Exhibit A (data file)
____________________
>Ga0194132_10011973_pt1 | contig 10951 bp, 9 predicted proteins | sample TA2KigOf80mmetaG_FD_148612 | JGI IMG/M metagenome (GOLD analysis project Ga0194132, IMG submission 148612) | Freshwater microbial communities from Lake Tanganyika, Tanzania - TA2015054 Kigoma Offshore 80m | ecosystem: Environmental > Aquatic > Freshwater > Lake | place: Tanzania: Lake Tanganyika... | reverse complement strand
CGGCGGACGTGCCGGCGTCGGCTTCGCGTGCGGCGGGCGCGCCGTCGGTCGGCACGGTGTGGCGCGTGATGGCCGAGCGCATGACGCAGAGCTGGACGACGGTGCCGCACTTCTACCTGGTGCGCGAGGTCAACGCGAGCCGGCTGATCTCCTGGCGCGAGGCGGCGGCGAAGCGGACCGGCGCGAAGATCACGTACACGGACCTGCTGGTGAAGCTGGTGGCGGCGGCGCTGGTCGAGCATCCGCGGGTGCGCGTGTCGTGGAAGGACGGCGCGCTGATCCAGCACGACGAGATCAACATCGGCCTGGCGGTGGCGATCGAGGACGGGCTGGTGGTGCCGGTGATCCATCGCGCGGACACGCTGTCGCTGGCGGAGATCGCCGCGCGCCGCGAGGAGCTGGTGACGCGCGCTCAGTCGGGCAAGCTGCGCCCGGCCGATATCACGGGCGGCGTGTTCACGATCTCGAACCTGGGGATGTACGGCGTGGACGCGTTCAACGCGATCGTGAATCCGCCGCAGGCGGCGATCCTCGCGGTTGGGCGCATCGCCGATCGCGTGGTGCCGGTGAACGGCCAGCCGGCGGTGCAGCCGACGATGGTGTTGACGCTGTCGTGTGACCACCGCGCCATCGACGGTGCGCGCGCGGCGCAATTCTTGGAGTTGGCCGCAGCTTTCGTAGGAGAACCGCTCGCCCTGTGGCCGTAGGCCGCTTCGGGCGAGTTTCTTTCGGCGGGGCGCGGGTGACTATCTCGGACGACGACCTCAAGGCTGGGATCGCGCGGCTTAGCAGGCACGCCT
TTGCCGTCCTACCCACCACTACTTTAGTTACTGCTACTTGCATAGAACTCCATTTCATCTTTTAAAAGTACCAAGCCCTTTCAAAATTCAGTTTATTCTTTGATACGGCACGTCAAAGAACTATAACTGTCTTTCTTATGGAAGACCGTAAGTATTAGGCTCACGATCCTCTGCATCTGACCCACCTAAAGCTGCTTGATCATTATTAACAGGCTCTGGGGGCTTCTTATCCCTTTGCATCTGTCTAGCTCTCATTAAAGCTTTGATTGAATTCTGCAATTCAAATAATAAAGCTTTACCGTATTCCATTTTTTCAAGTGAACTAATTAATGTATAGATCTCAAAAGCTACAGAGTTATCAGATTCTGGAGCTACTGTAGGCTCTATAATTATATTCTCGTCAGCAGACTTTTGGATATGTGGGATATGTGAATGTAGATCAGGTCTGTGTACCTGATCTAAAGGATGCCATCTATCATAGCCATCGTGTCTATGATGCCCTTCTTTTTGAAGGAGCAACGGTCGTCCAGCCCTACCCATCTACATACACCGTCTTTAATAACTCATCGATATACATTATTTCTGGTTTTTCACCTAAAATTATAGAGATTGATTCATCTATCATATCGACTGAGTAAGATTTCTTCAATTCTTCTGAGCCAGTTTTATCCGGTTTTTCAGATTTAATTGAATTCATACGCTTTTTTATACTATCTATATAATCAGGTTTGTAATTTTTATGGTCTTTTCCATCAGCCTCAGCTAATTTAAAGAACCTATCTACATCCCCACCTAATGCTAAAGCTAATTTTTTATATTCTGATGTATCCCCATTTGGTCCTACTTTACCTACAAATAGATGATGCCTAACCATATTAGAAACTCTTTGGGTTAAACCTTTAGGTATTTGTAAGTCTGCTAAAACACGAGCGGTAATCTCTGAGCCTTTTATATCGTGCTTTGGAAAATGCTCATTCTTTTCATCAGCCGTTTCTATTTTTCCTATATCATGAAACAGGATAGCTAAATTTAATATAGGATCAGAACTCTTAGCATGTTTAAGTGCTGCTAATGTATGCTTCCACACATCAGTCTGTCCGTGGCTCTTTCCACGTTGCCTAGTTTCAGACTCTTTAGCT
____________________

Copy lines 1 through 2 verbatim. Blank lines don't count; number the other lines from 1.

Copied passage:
>Ga0194132_10011973_pt1 | contig 10951 bp, 9 predicted proteins | sample TA2KigOf80mmetaG_FD_148612 | JGI IMG/M metagenome (GOLD analysis project Ga0194132, IMG submission 148612) | Freshwater microbial communities from Lake Tanganyika, Tanzania - TA2015054 Kigoma Offshore 80m | ecosystem: Environmental > Aquatic > Freshwater > Lake | place: Tanzania: Lake Tanganyika... | reverse complement strand
CGGCGGACGTGCCGGCGTCGGCTTCGCGTGCGGCGGGCGCGCCGTCGGTCGGCACGGTGTGGCGCGTGATGGCCGAGCGCATGACGCAGAGCTGGACGACGGTGCCGCACTTCTACCTGGTGCGCGAGGTCAACGCGAGCCGGCTGATCTCCTGGCGCGAGGCGGCGGCGAAGCGGACCGGCGCGAAGATCACGTACACGGACCTGCTGGTGAAGCTGGTGGCGGCGGCGCTGGTCGAGCATCCGCGGGTGCGCGTGTCGTGGAAGGACGGCGCGCTGATCCAGCACGACGAGATCAACATCGGCCTGGCGGTGGCGATCGAGGACGGGCTGGTGGTGCCGGTGATCCATCGCGCGGACACGCTGTCGCTGGCGGAGATCGCCGCGCGCCGCGAGGAGCTGGTGACGCGCGCTCAGTCGGGCAAGCTGCGCCCGGCCGATATCACGGGCGGCGTGTTCACGATCTCGAACCTGGGGATGTACGGCGTGGACGCGTTCAACGCGATCGTGAATCCGCCGCAGGCGGCGATCCTCGCGGTTGGGCGCATCGCCGATCGCGTGGTGCCGGTGAACGGCCAGCCGGCGGTGCAGCCGACGATGGTGTTGACGCTGTCGTGTGACCACCGCGCCATCGACGGTGCGCGCGCGGCGCAATTCTTGGAGTTGGCCGCAGCTTTCGTAGGAGAACCGCTCGCCCTGTGGCCGTAGGCCGCTTCGGGCGAGTTTCTTTCGGCGGGGCGCGGGTGACTATCTCGGACGACGACCTCAAGGCTGGGATCGCGCGGCTTAGCAGGCACGCCT